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The 1820 Settler Correspondence
 as preserved in the National Archives, Kew
 and edited by Sue Mackay

pre 1820 Settler Correspondence before emigration

ALL the 1819 correspondence from CO48/41 through CO48/46 has been transcribed whether or not the writers emigrated to the Cape. Those written by people who did become settlers, as listed in "The Settler Handbook" by M.D. Nash (Chameleon Press 1987), are labelled 1820 Settler and the names of actual settlers in the text appear in red.

OWEN, John

National Archives, Kew CO48/44, 957


Aug 30th 1819

My Dear Sir,

Though I feel extremely sorry to trouble you on any matter which concerns myself, yet I cannot forbear intreating you and, so far as you may be enabled to give it, in accomplishing an object which lies very close to my heart.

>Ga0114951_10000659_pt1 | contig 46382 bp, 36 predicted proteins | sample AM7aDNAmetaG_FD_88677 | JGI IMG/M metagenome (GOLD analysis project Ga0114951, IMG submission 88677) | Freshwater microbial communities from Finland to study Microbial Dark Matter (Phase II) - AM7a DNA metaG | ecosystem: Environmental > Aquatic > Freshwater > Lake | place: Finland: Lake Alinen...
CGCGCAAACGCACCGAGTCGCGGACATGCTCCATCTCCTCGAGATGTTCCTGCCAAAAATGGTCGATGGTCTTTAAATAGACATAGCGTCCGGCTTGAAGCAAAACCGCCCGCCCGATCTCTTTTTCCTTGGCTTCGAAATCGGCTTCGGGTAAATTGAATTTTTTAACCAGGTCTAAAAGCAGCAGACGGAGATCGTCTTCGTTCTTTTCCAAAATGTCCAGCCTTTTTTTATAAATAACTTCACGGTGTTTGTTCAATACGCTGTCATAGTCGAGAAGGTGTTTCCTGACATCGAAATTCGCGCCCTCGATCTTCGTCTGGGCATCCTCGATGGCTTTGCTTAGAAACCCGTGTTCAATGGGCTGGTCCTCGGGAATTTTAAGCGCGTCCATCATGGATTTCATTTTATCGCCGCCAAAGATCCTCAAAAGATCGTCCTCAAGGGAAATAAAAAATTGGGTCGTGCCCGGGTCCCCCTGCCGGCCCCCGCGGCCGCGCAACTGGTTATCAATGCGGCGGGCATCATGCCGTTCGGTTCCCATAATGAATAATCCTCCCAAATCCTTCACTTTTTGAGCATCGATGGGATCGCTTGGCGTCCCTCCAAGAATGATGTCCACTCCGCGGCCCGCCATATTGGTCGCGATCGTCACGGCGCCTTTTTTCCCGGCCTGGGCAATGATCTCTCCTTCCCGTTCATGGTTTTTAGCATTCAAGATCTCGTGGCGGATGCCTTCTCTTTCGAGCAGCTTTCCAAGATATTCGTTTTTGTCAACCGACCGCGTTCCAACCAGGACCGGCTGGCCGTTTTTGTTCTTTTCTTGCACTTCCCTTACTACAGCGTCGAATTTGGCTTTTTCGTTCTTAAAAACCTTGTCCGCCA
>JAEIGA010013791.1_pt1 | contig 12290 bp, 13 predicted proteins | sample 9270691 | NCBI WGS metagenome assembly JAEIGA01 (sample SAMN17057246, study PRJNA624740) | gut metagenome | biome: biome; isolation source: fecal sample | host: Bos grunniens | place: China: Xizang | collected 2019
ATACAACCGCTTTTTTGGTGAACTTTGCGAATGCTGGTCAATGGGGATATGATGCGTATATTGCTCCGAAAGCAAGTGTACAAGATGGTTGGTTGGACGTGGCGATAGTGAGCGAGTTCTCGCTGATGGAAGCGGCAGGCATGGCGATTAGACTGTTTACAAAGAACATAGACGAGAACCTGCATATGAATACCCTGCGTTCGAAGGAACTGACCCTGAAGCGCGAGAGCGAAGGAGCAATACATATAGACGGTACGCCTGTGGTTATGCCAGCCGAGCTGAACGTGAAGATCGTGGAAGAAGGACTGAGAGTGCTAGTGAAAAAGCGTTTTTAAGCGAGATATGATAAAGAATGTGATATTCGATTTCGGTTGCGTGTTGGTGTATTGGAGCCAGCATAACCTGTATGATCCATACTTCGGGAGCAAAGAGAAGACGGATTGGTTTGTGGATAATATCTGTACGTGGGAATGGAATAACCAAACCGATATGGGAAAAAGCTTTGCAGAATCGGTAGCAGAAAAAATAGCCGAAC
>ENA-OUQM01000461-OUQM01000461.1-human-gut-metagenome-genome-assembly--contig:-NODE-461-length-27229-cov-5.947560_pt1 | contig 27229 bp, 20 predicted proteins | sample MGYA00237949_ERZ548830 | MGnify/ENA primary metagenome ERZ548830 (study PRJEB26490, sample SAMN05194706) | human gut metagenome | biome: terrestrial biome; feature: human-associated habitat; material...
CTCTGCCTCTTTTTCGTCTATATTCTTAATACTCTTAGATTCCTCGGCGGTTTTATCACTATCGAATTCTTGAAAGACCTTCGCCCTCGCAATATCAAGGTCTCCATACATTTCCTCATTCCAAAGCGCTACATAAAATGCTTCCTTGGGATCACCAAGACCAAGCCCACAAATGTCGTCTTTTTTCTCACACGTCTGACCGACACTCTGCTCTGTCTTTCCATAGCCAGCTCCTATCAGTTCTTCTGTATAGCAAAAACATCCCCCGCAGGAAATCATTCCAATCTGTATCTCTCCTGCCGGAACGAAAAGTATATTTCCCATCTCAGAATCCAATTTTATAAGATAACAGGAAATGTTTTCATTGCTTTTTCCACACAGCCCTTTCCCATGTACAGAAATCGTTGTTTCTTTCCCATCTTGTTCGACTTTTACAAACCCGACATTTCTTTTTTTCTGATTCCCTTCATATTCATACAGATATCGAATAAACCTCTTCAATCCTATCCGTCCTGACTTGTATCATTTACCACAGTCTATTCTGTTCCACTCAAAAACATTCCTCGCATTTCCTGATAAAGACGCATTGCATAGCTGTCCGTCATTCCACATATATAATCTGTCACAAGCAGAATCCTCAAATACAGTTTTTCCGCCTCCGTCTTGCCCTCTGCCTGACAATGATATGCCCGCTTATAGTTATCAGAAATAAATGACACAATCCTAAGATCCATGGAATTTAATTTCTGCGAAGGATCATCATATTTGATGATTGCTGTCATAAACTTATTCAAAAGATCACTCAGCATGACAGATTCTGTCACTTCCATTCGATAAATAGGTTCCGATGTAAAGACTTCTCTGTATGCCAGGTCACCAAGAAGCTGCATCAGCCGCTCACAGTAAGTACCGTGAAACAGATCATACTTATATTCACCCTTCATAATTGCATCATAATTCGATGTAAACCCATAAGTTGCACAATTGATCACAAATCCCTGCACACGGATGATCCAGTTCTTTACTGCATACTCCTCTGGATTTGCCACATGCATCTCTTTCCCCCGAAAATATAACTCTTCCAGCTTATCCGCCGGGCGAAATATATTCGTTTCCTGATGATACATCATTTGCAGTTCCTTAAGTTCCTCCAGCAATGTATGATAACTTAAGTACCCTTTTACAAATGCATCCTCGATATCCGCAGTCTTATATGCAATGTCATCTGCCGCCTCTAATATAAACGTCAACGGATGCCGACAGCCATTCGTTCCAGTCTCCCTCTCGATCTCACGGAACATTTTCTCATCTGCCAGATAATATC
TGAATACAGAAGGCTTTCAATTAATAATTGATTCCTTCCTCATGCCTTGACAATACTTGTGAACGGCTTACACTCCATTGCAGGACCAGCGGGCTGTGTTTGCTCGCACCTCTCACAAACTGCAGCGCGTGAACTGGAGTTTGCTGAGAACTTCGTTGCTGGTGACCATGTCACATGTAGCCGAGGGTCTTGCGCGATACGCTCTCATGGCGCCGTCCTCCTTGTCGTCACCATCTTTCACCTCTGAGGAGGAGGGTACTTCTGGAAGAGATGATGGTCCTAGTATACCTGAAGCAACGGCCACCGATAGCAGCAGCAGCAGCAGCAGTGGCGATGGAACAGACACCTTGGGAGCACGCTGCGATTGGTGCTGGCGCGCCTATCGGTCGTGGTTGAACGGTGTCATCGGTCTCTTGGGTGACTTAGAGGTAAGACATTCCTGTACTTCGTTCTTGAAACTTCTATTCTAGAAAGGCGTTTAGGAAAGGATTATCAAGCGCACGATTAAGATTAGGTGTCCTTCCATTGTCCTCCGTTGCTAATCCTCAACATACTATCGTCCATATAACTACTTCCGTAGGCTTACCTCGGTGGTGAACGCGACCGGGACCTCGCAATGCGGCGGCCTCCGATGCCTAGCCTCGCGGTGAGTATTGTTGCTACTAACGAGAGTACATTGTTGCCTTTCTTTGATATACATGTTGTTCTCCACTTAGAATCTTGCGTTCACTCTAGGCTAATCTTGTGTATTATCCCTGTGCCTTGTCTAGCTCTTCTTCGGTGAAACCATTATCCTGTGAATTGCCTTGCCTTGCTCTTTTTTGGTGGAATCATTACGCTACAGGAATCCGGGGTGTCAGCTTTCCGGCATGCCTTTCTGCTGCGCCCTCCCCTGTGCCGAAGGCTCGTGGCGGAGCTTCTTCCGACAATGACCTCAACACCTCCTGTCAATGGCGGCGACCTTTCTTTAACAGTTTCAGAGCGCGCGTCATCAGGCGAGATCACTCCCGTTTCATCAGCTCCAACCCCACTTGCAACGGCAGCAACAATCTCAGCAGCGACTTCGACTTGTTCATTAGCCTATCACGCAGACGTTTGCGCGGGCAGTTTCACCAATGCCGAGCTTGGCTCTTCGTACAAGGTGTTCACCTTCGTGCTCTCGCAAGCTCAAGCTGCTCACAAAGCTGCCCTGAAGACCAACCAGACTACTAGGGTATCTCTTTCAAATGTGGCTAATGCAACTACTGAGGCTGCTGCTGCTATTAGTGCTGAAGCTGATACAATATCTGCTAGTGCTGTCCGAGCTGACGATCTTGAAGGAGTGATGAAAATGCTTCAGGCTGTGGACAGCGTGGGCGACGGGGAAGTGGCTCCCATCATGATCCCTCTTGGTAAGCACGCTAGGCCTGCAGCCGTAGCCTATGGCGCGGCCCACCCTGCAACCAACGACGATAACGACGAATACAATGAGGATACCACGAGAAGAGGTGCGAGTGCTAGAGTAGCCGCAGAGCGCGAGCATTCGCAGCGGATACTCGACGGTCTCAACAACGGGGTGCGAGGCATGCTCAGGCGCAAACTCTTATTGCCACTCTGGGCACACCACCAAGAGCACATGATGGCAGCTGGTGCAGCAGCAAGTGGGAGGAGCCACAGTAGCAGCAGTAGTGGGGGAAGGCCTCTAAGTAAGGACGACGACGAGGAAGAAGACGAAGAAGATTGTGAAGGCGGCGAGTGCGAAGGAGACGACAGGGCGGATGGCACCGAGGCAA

My second son, now in his 18th year, has been at Bremen for 2 years, partly that he might learn the German language, and partly that he might be less in the way of temptation till I should be able to procure something for him to do. He has of late shown an unsettledness of disposition & a tendency to extravagance and it appears necessary that he should be recalled immediately. In fact he has nothing to occupy a restless mind and when he returns to me he will be in the same situation.

Some foreign appointment seems most likely to suit the turn of his mind and the new settlement in Africa occurred to me as perhaps likely to afford something of the sort. I venture to suggest what has passed in my mind and have only to request the benefit of your judgement & assistance in such way as the many calls upon both may allow you to afford them.

I am, my dear Sir, vary faithfully


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